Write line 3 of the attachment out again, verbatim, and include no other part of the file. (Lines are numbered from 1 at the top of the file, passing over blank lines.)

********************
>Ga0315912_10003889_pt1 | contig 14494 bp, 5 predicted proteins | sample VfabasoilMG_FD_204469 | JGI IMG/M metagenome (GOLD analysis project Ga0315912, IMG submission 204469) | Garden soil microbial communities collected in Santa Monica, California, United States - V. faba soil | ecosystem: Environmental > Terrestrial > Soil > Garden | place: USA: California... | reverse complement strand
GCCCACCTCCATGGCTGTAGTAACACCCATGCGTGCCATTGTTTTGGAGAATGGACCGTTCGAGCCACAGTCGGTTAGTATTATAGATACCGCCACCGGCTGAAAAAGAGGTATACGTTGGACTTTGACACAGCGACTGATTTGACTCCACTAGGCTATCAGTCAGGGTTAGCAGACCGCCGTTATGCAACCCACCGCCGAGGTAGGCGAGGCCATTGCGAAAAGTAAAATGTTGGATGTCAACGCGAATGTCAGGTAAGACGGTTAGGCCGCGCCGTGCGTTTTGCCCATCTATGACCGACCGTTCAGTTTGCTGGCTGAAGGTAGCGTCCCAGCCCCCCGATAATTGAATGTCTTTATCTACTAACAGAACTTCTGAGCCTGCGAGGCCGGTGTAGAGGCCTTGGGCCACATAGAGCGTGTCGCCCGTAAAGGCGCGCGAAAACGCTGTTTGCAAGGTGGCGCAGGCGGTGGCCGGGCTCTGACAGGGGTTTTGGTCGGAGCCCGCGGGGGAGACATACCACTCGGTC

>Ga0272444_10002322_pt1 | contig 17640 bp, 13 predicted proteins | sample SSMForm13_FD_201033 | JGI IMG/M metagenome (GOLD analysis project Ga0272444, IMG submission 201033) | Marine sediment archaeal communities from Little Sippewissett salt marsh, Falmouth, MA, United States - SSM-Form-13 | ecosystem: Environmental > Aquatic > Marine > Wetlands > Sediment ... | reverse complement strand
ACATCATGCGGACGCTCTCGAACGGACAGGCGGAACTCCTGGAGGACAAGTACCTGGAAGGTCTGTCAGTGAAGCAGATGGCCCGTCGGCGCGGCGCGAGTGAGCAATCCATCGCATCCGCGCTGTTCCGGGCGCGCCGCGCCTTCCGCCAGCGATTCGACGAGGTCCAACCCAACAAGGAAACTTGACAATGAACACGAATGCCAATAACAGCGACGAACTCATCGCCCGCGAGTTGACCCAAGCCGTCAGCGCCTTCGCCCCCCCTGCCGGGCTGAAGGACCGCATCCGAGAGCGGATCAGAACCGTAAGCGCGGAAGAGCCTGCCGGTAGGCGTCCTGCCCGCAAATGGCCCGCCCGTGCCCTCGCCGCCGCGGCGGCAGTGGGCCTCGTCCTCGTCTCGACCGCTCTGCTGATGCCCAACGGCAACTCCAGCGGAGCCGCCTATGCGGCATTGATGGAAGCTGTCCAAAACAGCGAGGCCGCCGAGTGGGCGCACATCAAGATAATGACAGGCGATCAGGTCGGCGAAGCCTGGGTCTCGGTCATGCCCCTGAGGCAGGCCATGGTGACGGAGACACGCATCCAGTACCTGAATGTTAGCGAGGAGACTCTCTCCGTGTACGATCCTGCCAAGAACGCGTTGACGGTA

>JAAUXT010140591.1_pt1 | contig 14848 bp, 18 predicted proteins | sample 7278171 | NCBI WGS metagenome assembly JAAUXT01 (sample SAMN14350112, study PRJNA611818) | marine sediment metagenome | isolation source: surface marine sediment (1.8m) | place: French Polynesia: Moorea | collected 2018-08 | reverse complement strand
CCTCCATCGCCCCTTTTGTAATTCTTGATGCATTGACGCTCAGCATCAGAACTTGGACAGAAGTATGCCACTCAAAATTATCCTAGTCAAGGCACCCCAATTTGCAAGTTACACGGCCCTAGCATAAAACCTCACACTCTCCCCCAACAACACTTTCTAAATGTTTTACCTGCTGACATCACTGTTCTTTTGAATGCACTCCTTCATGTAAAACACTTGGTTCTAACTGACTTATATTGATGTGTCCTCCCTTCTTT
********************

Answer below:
>Ga0272444_10002322_pt1 | contig 17640 bp, 13 predicted proteins | sample SSMForm13_FD_201033 | JGI IMG/M metagenome (GOLD analysis project Ga0272444, IMG submission 201033) | Marine sediment archaeal communities from Little Sippewissett salt marsh, Falmouth, MA, United States - SSM-Form-13 | ecosystem: Environmental > Aquatic > Marine > Wetlands > Sediment ... | reverse complement strand